Why Do Short Ebooks Sell So Well?

Why Do Short Ebooks Sell So Well

Do readers prefer short ebooks to read?

By chance, I was looking at the Amazon Kindle Store, and clicked on an ebook listed in the top twenty bestsellers.

I scanned down the book’s details and was surprised to note that the ebook was listed as being only 105 pages in length.

Now, by this measure it is not easy to calculate the number of words, because what defines a page on Kindle?

Perhaps a rough equivalent to a page in a trade paperback.

I did a quick check of one of my own ebooks, which is a short novella, and saw that Kindle calculated it to be 110 pages long.

I know this book is a shade under 20,000 words, so now I can say with certainty that any ebook listed on Kindle with around 100 pages, is less than 20,000 words.

To put this in perspective, a paperback of 100 pages would hardly be as thin as your little finger.

So we are talking about very short ebook reads here.

Of course, I got curious and looked at a few more bestselling Kindle ebook titles.

In the top 20 ebooks on Amazon Kindle, I found 4 short ebooks at around 100 pages, and they were priced between $1.99 and $3.99.

I could have dug deeper and found more quite easily I suppose, however, I was not interested in how many there were, but why these short ebooks were selling so well.

There has been a lot written about how reading an ebook is different from reading a book, and this article from the Guardian takes the view that readers absorb less on Kindles than on paper.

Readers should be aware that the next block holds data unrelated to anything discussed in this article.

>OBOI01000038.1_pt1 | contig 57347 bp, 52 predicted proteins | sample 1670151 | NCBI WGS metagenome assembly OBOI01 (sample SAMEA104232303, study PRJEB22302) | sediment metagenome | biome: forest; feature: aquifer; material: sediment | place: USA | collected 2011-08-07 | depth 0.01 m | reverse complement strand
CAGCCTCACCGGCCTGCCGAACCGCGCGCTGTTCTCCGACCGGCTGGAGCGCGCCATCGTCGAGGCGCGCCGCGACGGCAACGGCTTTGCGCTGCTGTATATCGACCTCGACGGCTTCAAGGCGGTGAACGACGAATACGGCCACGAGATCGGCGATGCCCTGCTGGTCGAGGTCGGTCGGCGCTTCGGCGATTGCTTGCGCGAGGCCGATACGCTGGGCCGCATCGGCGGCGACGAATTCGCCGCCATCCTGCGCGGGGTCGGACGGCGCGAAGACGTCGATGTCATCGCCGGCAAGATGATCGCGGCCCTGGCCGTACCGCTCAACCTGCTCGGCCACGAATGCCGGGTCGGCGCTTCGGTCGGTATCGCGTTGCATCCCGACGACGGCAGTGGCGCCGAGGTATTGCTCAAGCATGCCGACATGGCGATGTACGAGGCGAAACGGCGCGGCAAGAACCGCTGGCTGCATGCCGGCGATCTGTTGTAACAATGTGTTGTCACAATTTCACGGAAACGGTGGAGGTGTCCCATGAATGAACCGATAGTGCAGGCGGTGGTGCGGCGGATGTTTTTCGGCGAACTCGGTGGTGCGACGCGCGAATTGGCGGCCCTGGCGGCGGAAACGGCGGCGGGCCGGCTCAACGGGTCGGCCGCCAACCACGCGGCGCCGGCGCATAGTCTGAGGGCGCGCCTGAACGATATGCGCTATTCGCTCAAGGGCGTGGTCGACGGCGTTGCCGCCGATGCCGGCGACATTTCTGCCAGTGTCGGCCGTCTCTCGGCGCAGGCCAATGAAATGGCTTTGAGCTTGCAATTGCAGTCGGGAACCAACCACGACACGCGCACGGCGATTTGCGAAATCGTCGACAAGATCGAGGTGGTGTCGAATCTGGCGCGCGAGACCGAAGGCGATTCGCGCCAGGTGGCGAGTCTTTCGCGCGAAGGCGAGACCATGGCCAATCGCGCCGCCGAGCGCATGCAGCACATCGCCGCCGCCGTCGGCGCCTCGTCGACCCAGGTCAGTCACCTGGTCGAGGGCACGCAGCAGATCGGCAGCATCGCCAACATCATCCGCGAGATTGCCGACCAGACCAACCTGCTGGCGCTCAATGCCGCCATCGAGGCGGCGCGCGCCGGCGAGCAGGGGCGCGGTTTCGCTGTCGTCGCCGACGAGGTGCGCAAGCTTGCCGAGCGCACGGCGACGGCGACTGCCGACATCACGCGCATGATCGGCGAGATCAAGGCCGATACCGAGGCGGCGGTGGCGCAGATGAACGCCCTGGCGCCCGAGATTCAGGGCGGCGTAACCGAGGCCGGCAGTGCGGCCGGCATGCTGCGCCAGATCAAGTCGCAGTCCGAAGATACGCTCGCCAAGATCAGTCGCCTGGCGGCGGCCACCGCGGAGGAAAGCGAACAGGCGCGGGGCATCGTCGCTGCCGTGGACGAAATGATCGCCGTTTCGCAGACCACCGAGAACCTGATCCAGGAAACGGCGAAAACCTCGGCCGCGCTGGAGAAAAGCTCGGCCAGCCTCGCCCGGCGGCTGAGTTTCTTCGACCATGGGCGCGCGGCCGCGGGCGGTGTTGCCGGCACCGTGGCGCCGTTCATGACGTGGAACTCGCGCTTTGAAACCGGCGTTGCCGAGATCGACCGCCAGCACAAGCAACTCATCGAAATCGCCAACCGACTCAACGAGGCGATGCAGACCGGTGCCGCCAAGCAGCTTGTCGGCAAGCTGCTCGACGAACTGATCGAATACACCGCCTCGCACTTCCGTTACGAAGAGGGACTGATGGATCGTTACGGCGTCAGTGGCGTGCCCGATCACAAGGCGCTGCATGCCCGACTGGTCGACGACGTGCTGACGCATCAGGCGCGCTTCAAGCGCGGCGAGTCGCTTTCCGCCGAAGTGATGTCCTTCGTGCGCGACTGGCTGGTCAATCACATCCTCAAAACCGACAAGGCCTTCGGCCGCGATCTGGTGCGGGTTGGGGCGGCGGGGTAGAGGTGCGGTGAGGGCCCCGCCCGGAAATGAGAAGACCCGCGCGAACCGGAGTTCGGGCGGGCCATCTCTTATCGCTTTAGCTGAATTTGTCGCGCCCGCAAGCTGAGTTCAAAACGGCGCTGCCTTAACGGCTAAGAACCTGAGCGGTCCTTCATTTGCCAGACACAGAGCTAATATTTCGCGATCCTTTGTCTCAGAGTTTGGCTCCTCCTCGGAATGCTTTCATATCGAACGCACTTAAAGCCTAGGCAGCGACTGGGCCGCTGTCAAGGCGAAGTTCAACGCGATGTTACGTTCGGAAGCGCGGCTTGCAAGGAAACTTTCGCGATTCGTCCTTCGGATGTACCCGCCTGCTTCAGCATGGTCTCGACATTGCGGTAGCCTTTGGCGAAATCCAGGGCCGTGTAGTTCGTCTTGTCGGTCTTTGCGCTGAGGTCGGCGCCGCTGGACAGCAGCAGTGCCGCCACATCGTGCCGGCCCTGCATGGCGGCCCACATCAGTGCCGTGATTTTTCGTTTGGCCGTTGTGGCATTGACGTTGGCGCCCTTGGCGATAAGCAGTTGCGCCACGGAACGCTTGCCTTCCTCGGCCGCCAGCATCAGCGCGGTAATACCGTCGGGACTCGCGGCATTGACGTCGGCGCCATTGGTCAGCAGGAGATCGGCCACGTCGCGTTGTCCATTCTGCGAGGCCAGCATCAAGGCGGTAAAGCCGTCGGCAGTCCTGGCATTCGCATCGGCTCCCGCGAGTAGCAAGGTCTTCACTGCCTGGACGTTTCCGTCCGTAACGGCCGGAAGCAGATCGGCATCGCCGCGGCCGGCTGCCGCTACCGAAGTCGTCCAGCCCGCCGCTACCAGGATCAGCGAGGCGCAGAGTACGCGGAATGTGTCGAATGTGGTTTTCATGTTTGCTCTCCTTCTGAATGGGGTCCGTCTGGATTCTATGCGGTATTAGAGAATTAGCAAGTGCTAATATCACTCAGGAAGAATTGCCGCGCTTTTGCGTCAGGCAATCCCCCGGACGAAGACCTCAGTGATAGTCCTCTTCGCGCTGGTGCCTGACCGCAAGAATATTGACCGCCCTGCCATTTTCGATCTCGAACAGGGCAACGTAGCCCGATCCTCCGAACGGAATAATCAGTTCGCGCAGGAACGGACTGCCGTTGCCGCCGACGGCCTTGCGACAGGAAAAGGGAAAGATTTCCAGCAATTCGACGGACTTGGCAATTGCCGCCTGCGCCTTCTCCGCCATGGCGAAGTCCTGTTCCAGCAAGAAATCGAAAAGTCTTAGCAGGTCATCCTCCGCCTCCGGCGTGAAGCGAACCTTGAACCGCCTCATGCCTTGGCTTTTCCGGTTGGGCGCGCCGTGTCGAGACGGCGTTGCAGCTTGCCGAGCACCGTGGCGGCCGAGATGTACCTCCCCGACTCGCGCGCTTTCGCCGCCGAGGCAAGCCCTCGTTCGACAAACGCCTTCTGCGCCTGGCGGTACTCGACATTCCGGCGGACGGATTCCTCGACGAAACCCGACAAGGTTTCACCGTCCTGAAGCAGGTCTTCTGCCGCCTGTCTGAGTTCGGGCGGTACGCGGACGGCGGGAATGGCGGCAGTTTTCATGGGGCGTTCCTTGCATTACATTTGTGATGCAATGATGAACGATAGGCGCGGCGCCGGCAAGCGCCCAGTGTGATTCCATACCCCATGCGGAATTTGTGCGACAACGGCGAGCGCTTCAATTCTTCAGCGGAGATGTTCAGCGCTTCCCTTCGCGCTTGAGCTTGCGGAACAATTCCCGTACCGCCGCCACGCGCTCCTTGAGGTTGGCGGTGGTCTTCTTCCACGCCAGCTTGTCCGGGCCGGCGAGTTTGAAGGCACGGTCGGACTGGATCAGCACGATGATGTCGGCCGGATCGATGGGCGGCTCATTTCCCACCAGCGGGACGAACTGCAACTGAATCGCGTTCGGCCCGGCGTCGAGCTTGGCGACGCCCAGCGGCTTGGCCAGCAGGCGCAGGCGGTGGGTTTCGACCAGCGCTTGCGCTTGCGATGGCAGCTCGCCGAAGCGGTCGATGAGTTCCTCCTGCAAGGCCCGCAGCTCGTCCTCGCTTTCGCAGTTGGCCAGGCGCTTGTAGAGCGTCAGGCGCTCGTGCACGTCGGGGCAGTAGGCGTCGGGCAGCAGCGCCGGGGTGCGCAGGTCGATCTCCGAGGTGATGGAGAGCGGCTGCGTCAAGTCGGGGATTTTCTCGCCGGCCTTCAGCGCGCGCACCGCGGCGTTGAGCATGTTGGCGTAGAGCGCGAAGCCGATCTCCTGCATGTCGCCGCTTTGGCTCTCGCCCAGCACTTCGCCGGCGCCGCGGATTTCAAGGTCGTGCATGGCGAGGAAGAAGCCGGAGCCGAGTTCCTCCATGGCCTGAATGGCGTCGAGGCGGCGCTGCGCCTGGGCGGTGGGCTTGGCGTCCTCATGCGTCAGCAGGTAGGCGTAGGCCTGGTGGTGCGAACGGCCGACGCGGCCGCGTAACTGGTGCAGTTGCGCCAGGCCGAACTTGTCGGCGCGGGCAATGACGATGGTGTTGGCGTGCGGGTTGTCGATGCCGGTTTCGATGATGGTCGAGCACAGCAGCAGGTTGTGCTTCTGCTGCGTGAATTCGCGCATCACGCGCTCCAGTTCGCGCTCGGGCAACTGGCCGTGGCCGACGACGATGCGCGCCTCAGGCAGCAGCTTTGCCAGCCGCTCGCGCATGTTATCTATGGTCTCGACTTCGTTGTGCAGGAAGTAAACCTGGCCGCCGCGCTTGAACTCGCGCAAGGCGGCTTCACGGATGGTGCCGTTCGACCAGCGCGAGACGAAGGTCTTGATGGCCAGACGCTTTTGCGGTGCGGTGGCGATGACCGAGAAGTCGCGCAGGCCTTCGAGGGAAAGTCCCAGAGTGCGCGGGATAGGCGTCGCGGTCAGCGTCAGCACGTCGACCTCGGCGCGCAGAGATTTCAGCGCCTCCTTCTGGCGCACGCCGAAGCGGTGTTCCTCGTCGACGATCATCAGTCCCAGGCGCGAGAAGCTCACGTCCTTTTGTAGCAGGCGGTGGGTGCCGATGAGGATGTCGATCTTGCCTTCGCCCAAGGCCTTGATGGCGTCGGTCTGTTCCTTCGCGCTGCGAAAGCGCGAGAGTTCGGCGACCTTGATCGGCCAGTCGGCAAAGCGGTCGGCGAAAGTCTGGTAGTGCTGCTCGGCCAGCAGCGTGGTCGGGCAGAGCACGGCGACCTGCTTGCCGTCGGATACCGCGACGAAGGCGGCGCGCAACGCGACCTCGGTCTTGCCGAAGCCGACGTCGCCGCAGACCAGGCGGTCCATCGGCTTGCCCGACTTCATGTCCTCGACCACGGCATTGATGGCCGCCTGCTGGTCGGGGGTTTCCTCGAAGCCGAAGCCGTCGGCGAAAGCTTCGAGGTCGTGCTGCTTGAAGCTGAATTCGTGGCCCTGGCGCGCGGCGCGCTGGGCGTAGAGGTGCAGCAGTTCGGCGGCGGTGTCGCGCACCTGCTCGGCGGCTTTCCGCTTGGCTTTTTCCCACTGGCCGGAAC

While I am sure this topic is open to debate, perhaps it is not in the psychology or physiology, as much as in where, when and how an ebook is read.

If one considers the situations when an ebook reader is useful, perhaps a different logic is possible.

Ebook reading is very convenient when travelling on a train, bus or plane, or when relaxing on a beach on vacation.

Perhaps also, during a coffee break at work, or while passing time in a doctor’s waiting room.

All of these situations though are prone to interruption, unlike reading a book while in bed or lazing on a sofa on a Sunday afternoon.

In these situations, light, short reads would make sense, and would give give good reason as to why short ebooks are popular and sell well.

Sure, there are reasons to publish long, but it appears that there is definitely a new reading market, for ebook shorts.

So, are you publishing long, or short?

Derek Haines

Derek Haines is an Australian author, living in Switzerland.

10 thoughts on “Why Do Short Ebooks Sell So Well?

  • My latest novella Céleste is easing towards 30,000. I can’t see it going much beyond that. So does that make it a long short by your calculations?

    Reply
    • Well, a trade novel is around 110,000 words. So short I would say, Jack.

      Reply
  • I’ve always written short, whether it was a term paper, news article or what have you. So imagine my surprise when my recently published debut came in at 90,000+ words. Even then, my scenes still run short for a novel (1,200 words or so.) My next book will likely be barely 60,000.

    So I figure my work–sweet romantic comedy– is a good fit for the ebook format. Still, I think in order to pull off the shorter formats successfully (novella, short story, poetry, song) you’ve got to have a great command of craft, just to make sure you’re not simply writing an underdeveloped story and leaving any essential dramatic elements out.